Elusive dugongs

Yesterday’s torrential downpour forced the postponement of our dugong cruise, as the rain was too heavy and the sea was too choppy to go out. Today they predicted more rain, up to 20mm, but it never happened. The sun was out and the sky was blue. The sea was still quite choppy, but conditions were good enough for our delayed cruise to go ahead.

As we weren’t due to sail until 10am, I went down to the beach early to see the dolphin experience again. This morning Piccolo was the only dolphin to come in to the beach. Her daughter Pan could be seen in the distance but did not join her mother.

At 10am we left the jetty aboard the Aristocat catamaran, bound for the seagrass beds where we hoped we might see some dugongs. Two days ago the people aboard this cruise had observed four dugongs at close quarters in calm seas and almost perfect weather conditions. Today we knew it would be more of a challenge because of the wind from the north and the choppy waves.

We had quite a large contingent of bus tour patrons on board with us. One poor woman became ill just after we left the jetty and spent the next two and a half hours holed up in one of the boat’s two toilets. She still looked very ill at the end of the cruise and needed assistance to get back on dry land. But everyone else seemed to handle the cruise well. A couple of times when we hit the waves front on, the people at the front of the boat got well and truly soaked. Looking back to the shoreline, a colourful rainbow caught our attention.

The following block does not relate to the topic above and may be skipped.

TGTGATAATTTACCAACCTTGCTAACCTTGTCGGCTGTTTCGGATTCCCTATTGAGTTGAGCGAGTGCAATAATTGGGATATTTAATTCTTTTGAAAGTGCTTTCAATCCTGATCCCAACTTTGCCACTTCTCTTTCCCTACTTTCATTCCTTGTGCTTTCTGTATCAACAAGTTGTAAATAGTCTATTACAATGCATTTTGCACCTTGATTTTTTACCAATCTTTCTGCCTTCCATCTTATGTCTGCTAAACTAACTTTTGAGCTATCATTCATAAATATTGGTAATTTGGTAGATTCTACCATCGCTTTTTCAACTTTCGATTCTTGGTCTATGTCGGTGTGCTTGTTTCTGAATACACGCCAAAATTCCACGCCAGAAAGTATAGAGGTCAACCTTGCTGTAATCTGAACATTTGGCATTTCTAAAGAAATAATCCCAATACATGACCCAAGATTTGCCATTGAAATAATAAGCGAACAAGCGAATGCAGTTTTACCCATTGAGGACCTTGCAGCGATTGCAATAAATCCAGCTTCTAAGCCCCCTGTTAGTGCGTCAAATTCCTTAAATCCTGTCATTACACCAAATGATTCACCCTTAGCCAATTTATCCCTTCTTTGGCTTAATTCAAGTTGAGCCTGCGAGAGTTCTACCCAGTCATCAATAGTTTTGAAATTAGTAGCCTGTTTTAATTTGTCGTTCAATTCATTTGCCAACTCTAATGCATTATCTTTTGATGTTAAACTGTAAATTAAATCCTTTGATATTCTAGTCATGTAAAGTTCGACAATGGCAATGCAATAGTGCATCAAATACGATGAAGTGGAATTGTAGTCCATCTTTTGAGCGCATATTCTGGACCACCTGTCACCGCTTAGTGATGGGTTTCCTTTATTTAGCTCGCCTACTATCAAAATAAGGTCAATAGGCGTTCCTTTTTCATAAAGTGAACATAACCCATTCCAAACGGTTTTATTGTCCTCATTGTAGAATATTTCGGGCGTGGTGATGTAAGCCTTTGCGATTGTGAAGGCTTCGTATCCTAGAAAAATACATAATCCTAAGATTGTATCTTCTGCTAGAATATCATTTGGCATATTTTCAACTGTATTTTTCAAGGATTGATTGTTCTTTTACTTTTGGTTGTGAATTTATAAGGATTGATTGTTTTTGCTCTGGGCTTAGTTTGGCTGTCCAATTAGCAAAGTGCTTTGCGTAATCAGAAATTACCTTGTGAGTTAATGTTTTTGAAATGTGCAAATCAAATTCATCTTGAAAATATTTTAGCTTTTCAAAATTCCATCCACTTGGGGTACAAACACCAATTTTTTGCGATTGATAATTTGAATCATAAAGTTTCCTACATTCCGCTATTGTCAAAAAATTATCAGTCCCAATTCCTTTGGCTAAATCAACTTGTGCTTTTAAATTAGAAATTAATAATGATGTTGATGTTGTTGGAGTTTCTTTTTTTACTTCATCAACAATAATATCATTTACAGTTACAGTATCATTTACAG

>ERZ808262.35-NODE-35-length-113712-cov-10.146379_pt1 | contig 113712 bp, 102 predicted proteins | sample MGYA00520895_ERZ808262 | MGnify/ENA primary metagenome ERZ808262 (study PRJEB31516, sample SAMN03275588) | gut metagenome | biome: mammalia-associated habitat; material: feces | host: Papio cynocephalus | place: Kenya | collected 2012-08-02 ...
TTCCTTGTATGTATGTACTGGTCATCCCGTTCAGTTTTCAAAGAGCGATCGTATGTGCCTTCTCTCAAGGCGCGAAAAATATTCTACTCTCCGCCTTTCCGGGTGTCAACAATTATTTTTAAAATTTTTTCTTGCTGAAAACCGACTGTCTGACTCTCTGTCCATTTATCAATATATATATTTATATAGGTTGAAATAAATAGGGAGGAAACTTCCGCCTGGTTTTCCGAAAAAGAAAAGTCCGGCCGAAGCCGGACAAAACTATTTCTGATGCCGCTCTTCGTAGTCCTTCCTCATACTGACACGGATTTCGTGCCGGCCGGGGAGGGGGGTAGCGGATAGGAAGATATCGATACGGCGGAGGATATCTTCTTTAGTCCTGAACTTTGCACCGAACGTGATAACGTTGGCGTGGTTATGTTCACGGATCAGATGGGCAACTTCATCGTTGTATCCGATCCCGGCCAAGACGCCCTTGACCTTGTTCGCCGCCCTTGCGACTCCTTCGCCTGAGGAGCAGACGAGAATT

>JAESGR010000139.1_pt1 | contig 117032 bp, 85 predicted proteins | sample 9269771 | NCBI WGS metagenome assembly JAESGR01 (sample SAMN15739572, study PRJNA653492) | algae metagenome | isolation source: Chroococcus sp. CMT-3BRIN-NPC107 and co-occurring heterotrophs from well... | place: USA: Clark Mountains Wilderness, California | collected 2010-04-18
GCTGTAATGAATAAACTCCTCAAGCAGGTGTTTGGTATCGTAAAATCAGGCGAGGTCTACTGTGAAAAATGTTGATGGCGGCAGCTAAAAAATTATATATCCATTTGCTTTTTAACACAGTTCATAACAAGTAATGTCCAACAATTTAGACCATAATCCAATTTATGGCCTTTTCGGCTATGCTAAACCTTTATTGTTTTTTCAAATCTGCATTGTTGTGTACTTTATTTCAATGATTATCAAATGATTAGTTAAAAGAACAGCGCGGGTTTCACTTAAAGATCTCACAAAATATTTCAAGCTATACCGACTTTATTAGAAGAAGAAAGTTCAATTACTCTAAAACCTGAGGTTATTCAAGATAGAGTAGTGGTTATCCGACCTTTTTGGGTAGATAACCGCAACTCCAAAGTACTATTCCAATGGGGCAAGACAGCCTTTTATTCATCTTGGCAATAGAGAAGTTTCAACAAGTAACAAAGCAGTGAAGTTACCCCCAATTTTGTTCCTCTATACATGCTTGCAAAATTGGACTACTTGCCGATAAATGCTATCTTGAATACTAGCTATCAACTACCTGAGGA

On several occasions we spotted a small pod of dolphins. We slowed the boat and brought it closer. The dolphins would come in close and position themselves in our bow wave at the front of the boat, and for a few minutes it seemed they were guiding us through the waters. This happened a number of times. Then they would disappear from view and we would all spread out around the railings of the boat scanning the sea for the next marine life sighting.

Eventually we reached the seagrass beds where we expected to find dugongs grazing. We were a long way offshore, but the water here was calmer and shallower and it was easy to see the seagrass on the sandy sea floor. Despite there being 10,000 dugongs here in Shark Bay, they certainly proved to be elusive today. The skipper put it down to the water being murky and the seagrass being disturbed after yesterday’s storms.

Eventually, he spotted one about 50 metres off to the side of the boat. Being a mammal, it had come up for air. I looked in the direction he indicated and caught the briefest glimpse of a glinting brown back disturb the surface before it was gone from view again. We drifted in this area for about 5 more minutes, and suddenly the dugong appeared again directly in front of us and perhaps a little closer than before. Once again, I got the briefest of glimpses of the creature’s back and then it was gone again. We never saw another dugong.

But we did see more dolphins and once again they swam alongside us and in our bow wave on our return journey to the resort. The last time we saw them was adjacent to the beach view villas where we have been staying. I guess we’ll have to have another try in another place at spotting dugongs. Perhaps when we get to Broome?

We had a quick bite for lunch in Denham, then returned (130km) to the Overlander turnoff, before rejoining the highway and heading north to Carnarvon. For 200km we didn’t pass through a single town. The road was straight and the countryside was flat and dry. That is, until we approached Carnarvon where it must have rained very heavily, and had to drive through some flooded sections of road. We’ll spend tomorrow exploring Carnarvon and its surrounds.

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